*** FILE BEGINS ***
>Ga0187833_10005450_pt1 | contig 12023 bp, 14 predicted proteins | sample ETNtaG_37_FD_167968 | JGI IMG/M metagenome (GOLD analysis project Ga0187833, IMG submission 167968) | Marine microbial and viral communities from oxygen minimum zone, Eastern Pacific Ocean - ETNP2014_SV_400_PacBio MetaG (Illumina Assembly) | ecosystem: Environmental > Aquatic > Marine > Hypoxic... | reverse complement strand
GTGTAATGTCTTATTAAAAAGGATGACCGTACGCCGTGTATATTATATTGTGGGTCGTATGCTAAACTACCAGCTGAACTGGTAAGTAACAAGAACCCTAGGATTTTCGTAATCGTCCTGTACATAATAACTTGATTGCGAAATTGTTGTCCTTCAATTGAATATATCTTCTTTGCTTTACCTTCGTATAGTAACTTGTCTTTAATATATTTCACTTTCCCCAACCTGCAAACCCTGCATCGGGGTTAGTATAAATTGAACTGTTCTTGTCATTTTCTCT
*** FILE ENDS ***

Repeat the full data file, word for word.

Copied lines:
>Ga0187833_10005450_pt1 | contig 12023 bp, 14 predicted proteins | sample ETNtaG_37_FD_167968 | JGI IMG/M metagenome (GOLD analysis project Ga0187833, IMG submission 167968) | Marine microbial and viral communities from oxygen minimum zone, Eastern Pacific Ocean - ETNP2014_SV_400_PacBio MetaG (Illumina Assembly) | ecosystem: Environmental > Aquatic > Marine > Hypoxic... | reverse complement strand
GTGTAATGTCTTATTAAAAAGGATGACCGTACGCCGTGTATATTATATTGTGGGTCGTATGCTAAACTACCAGCTGAACTGGTAAGTAACAAGAACCCTAGGATTTTCGTAATCGTCCTGTACATAATAACTTGATTGCGAAATTGTTGTCCTTCAATTGAATATATCTTCTTTGCTTTACCTTCGTATAGTAACTTGTCTTTAATATATTTCACTTTCCCCAACCTGCAAACCCTGCATCGGGGTTAGTATAAATTGAACTGTTCTTGTCATTTTCTCT